Maxed out 

Timing is everything

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Now is the winter of our discontent, made easier, perhaps, by the long-awaited arrival of snow. The calendar says January, the year says 2009, but my psyche says November. The vortex of holidays, the crush — though less crushing than usual — of visitors and that most gentle of dopplering hums as the resort slows down in the new year aren’t enough to shake the feeling that something’s been missing.

I haven’t been getting high enough.

Oh sure, the place has been dripping with alcohol. You don’t have to walk very far to wonder whether the skunk cabbage is coming out unseasonably early. And the glazed look in the clubbers’ eyes suggest no lack of pharmaceutical party favours. But my drug of choice has been late coming to the party. I still can’t believe it’s the second week of January and the closest I’ve gotten to a run down Whistler Bowl has been a trudge up Shale Slope.

With luck, this latest storm cycle will open the alpine for the season. That’s a mixed blessing. As much as I’m relishing a run down Peak to Creek, a plunge into Ruby Bowl and a tramp in the Nearcountry, when the ropes drop and the Peak chair starts running, the likelihood of death visiting our doorstep will approach certainty. And with it, like maggots on roadkill, a ridiculously uninformed — hey, let’s call a spade a spade: absolutely stupid — media circus.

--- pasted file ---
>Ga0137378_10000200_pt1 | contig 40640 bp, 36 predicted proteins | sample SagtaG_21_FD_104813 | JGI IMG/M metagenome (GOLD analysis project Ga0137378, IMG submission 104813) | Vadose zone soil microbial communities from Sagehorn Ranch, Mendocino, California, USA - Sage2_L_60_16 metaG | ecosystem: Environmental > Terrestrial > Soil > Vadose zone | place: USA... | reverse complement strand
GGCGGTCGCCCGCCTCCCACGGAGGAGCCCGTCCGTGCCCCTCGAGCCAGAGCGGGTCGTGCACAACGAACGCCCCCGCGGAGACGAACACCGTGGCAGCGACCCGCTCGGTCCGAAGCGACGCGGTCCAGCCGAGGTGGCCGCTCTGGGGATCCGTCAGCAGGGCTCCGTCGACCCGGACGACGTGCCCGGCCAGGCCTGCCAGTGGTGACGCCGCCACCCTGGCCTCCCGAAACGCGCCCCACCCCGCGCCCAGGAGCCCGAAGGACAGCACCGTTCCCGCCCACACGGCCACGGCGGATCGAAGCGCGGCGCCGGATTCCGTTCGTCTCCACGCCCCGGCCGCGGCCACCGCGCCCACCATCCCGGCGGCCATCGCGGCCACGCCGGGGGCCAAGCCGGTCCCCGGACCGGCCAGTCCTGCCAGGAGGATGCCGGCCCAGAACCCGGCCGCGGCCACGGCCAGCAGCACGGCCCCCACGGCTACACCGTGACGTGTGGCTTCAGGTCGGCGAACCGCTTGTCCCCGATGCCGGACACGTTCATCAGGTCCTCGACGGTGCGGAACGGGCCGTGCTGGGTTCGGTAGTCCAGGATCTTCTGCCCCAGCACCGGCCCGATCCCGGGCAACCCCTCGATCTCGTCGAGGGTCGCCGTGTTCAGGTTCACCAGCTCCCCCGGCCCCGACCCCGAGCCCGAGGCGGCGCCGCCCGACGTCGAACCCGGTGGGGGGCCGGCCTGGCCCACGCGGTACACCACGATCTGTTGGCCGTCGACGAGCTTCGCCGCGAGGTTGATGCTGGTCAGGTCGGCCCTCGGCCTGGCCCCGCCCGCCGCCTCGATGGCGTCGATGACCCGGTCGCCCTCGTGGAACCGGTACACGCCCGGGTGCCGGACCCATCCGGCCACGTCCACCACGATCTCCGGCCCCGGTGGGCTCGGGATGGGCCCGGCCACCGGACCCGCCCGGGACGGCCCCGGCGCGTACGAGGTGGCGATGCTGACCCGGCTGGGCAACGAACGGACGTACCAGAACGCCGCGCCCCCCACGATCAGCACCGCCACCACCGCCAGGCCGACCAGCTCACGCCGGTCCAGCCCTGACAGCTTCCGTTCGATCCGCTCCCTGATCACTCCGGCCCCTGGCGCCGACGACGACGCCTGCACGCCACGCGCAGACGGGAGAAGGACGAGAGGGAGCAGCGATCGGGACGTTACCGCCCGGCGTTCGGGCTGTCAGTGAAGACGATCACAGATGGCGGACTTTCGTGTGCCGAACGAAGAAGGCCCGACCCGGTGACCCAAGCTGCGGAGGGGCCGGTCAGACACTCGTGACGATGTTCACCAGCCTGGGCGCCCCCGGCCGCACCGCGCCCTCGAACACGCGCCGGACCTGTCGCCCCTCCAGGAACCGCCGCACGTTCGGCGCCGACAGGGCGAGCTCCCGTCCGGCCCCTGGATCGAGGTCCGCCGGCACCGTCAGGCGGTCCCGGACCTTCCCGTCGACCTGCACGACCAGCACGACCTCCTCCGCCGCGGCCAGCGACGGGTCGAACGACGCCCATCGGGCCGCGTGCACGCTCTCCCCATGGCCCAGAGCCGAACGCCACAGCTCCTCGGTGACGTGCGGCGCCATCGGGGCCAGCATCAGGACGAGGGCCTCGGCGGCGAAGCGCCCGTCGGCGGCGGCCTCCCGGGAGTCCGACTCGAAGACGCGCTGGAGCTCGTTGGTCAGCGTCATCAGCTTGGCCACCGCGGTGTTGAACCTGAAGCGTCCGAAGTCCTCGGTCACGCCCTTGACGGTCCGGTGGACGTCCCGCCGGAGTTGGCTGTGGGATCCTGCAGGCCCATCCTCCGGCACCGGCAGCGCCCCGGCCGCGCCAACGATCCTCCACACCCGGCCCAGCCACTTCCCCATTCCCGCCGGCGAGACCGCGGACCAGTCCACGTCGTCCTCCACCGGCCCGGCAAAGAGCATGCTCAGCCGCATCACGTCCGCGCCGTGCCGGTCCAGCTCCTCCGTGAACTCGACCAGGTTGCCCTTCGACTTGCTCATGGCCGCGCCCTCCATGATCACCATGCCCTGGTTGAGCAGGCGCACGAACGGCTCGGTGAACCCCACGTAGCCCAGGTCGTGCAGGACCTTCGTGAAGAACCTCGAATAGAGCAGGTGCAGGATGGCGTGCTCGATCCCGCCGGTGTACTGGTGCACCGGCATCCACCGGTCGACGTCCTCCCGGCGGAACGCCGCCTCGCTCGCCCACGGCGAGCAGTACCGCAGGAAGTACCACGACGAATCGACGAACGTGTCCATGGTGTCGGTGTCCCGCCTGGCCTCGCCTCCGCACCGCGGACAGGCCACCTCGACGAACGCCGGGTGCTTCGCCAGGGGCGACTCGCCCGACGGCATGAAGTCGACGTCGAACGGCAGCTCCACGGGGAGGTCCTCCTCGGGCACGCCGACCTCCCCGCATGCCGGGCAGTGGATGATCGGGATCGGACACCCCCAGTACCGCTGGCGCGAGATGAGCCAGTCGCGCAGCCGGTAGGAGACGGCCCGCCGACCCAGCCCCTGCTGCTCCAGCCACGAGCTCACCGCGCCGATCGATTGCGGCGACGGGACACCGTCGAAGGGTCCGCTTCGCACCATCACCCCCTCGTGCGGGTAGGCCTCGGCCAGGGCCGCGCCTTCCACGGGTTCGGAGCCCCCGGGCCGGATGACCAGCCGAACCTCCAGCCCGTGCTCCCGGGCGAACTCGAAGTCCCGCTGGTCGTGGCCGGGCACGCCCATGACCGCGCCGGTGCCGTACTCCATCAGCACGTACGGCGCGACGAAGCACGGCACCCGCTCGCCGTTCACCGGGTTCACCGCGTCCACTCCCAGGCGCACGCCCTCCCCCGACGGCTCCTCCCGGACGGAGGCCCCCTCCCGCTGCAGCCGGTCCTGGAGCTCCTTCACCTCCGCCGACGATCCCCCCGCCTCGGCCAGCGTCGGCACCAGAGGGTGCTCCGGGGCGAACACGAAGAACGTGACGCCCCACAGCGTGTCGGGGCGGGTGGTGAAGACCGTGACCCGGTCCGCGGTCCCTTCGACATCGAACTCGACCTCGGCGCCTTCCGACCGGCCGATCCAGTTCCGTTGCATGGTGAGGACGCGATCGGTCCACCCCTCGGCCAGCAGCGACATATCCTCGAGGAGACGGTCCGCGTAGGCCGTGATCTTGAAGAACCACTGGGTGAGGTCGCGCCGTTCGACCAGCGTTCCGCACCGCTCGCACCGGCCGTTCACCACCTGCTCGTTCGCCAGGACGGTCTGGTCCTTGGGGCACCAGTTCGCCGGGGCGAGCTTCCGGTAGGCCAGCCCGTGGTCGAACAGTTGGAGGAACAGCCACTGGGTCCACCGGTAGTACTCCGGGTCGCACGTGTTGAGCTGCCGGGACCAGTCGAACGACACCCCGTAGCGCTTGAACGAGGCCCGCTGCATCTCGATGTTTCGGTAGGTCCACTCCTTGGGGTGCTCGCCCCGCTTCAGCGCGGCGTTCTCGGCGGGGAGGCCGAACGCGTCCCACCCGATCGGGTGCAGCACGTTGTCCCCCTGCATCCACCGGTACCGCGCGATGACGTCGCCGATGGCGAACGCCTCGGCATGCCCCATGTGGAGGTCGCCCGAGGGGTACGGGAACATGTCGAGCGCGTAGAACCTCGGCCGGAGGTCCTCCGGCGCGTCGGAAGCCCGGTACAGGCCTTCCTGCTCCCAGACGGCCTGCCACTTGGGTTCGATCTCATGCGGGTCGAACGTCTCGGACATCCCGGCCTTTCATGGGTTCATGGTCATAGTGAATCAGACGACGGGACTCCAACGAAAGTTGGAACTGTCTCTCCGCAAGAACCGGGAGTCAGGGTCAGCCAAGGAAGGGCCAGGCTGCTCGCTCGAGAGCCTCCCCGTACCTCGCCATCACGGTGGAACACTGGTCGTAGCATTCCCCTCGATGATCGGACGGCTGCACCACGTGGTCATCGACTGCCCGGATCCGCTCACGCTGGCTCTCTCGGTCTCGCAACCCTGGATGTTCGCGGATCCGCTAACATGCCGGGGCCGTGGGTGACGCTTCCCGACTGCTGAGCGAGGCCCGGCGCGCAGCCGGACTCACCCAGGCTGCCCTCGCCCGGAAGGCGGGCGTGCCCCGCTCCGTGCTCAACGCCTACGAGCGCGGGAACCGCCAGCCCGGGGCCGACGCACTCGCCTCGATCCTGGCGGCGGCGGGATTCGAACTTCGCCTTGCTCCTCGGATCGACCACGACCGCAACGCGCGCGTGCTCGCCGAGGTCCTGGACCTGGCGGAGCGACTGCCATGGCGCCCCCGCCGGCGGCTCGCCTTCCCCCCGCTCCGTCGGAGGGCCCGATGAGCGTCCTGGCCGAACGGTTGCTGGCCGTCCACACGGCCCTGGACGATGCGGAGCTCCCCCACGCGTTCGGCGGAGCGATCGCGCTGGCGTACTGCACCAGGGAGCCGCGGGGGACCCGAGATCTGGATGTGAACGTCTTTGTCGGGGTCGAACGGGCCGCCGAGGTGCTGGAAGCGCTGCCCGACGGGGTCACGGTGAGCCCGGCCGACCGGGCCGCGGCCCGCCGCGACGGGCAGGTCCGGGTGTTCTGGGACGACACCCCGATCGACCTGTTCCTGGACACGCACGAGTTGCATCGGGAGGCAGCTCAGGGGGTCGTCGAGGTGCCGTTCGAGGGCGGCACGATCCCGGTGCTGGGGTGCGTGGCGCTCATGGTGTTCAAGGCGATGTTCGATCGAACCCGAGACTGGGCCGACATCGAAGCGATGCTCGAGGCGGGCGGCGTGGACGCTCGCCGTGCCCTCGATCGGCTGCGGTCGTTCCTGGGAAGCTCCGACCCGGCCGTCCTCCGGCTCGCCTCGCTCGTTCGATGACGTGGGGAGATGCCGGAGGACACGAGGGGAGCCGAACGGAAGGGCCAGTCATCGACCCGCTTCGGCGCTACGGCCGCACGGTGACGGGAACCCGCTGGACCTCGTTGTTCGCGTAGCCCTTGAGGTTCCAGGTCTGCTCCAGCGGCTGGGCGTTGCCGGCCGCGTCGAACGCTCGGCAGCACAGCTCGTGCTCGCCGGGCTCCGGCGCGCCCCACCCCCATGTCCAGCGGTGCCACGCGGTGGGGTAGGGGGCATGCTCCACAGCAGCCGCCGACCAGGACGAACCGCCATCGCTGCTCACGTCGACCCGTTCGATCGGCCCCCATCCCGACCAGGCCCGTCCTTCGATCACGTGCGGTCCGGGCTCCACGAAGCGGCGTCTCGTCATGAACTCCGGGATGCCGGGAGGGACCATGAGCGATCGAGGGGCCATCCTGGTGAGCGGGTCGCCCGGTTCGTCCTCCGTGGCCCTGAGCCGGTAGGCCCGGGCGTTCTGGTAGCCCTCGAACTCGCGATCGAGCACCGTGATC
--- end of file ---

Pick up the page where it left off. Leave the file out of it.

The circus will be preceded by dead men skiing. They won’t know they’re dead until the grim reaper French kisses the life out of them. They’ll think they’re having the time of their lives. They’ll think they’re invincible. They’ll think they can ski anything, anywhere. They’ll think that because they’re very good skiers and have conquered the steepest pitches in-bounds, hucked the highest cliffs, developed their skills far in advance of their knowledge and judgment.

They’ll be wrong: dead wrong. Avalanches don’t care how good a skier you are or how much you think you understand the dynamic forces of tonnes of snow lying temptingly on slopes steeper than the angle of repose. Avalanches don’t care that you think you’re in safe terrain or simply blissfully unaware of the dangers several thousand feet above you.

With any luck they’ll die alone; they won’t have peer-pressured their friends into coming along for the last ride with them. With any luck they’ll be swept over a cliff and die instantly when their acceleration to terminal velocity comes to an abrupt halt on a rocky outcropping. With any luck, they’ll be tumbled through a stand of trees, crushed in a boulder field or have half their head taken off by a sharp slab of shale.


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